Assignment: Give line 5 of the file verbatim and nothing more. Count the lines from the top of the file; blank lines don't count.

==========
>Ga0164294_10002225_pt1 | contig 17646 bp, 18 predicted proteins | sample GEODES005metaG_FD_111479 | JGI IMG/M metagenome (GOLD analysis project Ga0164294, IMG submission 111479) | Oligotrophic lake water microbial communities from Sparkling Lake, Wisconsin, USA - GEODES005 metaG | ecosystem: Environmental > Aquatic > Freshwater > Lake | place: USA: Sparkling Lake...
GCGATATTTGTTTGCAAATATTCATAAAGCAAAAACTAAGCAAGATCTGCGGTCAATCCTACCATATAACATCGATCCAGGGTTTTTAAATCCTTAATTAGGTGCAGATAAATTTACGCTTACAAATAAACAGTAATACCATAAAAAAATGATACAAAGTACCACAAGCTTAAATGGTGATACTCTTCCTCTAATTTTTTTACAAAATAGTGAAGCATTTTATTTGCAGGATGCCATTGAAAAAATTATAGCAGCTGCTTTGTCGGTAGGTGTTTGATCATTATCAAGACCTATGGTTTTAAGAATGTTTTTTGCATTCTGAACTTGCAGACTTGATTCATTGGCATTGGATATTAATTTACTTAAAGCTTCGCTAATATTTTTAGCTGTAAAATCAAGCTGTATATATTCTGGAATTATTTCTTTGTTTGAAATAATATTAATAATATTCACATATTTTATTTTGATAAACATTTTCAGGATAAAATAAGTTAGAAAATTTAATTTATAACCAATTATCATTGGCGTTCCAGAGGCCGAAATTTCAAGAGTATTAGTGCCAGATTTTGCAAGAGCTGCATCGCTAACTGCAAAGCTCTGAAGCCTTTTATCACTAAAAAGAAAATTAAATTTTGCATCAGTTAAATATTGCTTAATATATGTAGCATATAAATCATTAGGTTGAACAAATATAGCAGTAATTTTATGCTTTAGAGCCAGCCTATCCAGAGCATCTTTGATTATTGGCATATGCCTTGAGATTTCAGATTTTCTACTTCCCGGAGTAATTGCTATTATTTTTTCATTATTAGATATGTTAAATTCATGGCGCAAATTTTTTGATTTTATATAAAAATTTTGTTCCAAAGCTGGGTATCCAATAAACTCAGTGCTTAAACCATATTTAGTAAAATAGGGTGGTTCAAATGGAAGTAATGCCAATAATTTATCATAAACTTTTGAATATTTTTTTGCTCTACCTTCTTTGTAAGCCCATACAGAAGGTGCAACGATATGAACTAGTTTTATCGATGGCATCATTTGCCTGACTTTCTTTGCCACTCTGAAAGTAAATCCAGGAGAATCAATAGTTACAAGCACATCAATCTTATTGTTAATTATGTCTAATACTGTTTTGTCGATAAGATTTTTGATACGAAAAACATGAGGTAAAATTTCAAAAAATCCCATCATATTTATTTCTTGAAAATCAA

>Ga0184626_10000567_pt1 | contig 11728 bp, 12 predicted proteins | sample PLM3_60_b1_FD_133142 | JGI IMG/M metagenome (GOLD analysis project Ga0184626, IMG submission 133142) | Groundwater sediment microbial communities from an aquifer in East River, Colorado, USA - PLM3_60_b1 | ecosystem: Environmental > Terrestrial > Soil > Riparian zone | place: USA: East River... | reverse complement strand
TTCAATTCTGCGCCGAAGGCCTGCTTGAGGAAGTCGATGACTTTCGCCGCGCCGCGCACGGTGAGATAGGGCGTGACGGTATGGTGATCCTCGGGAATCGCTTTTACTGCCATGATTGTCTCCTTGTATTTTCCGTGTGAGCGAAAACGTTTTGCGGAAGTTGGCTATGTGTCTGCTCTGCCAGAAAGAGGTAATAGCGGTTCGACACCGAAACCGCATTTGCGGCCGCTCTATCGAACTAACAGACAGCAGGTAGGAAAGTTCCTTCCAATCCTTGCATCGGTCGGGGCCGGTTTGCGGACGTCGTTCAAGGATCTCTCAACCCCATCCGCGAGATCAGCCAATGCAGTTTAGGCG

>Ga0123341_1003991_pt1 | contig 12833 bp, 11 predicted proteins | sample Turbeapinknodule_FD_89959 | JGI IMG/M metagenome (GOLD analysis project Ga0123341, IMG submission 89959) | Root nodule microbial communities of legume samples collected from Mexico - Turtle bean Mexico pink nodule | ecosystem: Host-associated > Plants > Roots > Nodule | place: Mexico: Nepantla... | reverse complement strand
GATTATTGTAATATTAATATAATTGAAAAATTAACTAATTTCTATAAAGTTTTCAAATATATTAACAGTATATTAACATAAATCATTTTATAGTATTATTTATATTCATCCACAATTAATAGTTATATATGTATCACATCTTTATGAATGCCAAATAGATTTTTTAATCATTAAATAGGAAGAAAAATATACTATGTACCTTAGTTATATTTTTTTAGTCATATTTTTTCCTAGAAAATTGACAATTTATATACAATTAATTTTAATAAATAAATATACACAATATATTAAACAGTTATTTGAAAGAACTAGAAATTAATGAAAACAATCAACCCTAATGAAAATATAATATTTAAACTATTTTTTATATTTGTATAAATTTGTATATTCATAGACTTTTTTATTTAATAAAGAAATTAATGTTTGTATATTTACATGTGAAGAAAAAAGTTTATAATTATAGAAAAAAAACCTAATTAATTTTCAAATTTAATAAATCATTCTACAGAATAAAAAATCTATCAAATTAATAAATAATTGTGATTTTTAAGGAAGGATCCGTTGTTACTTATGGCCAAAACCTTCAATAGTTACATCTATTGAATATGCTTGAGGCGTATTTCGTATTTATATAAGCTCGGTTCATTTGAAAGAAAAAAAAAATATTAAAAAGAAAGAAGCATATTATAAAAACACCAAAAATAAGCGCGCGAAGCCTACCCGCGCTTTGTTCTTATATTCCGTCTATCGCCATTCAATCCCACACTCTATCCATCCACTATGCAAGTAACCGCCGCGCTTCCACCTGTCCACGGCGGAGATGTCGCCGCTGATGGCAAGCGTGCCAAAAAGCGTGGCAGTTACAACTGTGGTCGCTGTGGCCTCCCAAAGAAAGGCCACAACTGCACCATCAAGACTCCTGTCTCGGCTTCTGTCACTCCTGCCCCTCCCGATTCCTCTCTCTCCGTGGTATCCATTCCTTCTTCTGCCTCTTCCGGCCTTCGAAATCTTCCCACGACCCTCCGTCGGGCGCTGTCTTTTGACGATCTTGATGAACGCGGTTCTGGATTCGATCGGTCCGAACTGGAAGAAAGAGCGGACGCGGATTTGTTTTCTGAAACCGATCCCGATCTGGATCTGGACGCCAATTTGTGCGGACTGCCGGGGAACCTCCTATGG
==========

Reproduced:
>Ga0123341_1003991_pt1 | contig 12833 bp, 11 predicted proteins | sample Turbeapinknodule_FD_89959 | JGI IMG/M metagenome (GOLD analysis project Ga0123341, IMG submission 89959) | Root nodule microbial communities of legume samples collected from Mexico - Turtle bean Mexico pink nodule | ecosystem: Host-associated > Plants > Roots > Nodule | place: Mexico: Nepantla... | reverse complement strand